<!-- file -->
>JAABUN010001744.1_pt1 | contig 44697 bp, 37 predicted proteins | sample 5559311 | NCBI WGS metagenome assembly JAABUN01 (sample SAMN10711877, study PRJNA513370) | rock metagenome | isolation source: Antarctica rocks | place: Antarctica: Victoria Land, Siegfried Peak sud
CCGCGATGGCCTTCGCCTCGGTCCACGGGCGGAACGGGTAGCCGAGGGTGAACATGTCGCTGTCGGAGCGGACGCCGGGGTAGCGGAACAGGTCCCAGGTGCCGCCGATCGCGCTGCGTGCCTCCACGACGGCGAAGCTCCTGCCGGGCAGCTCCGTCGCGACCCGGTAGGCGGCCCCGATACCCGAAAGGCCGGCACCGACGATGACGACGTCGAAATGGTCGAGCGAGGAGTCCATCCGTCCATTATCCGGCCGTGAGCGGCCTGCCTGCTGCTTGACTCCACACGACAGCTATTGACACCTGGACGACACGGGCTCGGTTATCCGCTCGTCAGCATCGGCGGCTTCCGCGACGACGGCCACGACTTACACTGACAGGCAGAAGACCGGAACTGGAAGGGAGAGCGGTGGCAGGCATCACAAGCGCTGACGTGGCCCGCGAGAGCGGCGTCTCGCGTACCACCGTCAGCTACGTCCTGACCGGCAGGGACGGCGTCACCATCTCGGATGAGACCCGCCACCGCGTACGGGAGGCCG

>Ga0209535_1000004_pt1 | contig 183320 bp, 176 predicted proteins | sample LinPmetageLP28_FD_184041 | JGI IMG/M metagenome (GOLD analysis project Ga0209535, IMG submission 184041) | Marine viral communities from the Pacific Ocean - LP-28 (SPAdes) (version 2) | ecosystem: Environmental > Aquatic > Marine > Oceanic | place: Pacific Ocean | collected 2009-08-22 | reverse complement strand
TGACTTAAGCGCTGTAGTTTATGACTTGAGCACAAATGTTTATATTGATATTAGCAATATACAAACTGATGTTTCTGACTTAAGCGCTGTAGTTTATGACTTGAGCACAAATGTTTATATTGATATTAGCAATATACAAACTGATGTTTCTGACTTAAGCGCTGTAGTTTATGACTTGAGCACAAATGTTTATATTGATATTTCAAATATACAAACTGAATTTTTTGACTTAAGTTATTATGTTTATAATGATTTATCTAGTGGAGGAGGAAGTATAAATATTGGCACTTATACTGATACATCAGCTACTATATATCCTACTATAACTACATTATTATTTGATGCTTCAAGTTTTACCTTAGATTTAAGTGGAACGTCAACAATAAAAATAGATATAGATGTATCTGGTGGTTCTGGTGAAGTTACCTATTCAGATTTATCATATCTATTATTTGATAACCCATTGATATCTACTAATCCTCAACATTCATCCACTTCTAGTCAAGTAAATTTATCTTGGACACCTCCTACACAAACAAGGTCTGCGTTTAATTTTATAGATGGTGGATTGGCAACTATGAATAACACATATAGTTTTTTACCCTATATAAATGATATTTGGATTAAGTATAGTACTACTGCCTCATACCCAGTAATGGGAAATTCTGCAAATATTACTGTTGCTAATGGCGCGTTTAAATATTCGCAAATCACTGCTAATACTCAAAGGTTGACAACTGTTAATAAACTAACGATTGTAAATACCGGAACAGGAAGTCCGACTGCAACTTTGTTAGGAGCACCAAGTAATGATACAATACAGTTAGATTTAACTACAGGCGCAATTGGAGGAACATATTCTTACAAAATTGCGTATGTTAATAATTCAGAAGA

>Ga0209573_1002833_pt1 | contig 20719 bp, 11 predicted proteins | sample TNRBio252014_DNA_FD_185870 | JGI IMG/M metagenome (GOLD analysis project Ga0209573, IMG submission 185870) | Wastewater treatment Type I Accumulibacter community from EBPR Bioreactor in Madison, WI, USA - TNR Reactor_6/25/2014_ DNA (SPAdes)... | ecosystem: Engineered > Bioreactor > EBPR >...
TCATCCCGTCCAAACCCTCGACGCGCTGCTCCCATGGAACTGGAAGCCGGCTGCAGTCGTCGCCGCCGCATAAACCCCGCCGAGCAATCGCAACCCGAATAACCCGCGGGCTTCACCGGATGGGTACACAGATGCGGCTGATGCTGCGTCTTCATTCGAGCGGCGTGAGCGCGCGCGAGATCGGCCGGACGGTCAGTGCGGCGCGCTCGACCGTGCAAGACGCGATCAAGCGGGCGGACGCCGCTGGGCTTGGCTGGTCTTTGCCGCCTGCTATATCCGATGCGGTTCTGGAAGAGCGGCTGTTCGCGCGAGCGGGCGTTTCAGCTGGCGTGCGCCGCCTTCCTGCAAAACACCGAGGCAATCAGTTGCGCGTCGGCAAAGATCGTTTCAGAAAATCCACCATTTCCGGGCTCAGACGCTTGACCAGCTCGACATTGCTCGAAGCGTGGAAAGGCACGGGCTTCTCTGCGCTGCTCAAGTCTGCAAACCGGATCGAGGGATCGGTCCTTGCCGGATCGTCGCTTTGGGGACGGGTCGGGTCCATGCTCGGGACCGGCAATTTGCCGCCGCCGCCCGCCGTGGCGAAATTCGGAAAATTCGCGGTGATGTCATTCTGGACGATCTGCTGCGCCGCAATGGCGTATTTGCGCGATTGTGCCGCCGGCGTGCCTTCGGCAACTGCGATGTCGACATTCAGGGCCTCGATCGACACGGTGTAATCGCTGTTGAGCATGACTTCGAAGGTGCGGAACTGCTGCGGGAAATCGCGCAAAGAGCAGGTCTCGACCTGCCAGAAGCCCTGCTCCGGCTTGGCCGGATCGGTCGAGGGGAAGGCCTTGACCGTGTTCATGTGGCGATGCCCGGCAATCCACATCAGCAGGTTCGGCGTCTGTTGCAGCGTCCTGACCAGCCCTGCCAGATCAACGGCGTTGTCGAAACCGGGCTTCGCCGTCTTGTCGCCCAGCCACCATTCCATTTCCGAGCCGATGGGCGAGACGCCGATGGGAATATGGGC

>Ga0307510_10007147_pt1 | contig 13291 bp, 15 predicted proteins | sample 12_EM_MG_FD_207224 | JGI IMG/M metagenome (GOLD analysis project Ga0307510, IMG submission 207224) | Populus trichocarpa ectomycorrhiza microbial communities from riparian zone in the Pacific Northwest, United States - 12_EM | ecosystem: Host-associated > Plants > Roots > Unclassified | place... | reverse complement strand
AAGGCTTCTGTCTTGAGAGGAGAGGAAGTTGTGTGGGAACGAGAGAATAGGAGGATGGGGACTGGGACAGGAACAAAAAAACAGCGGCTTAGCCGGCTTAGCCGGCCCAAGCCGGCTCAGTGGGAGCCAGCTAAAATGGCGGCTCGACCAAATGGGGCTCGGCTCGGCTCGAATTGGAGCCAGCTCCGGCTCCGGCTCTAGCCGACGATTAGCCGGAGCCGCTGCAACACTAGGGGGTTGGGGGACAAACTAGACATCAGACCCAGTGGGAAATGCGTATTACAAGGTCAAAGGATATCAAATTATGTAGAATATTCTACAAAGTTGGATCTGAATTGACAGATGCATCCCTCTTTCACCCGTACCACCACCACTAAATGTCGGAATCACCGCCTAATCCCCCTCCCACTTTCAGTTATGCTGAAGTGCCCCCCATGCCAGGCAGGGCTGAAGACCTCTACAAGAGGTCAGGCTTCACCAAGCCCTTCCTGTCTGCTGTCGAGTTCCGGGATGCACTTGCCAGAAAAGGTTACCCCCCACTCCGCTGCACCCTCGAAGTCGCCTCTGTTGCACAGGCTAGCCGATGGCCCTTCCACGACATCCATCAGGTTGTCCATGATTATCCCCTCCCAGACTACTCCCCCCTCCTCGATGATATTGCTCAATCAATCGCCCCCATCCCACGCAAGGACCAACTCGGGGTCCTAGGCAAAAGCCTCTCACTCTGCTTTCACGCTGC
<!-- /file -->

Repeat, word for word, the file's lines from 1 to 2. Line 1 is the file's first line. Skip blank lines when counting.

>JAABUN010001744.1_pt1 | contig 44697 bp, 37 predicted proteins | sample 5559311 | NCBI WGS metagenome assembly JAABUN01 (sample SAMN10711877, study PRJNA513370) | rock metagenome | isolation source: Antarctica rocks | place: Antarctica: Victoria Land, Siegfried Peak sud
CCGCGATGGCCTTCGCCTCGGTCCACGGGCGGAACGGGTAGCCGAGGGTGAACATGTCGCTGTCGGAGCGGACGCCGGGGTAGCGGAACAGGTCCCAGGTGCCGCCGATCGCGCTGCGTGCCTCCACGACGGCGAAGCTCCTGCCGGGCAGCTCCGTCGCGACCCGGTAGGCGGCCCCGATACCCGAAAGGCCGGCACCGACGATGACGACGTCGAAATGGTCGAGCGAGGAGTCCATCCGTCCATTATCCGGCCGTGAGCGGCCTGCCTGCTGCTTGACTCCACACGACAGCTATTGACACCTGGACGACACGGGCTCGGTTATCCGCTCGTCAGCATCGGCGGCTTCCGCGACGACGGCCACGACTTACACTGACAGGCAGAAGACCGGAACTGGAAGGGAGAGCGGTGGCAGGCATCACAAGCGCTGACGTGGCCCGCGAGAGCGGCGTCTCGCGTACCACCGTCAGCTACGTCCTGACCGGCAGGGACGGCGTCACCATCTCGGATGAGACCCGCCACCGCGTACGGGAGGCCG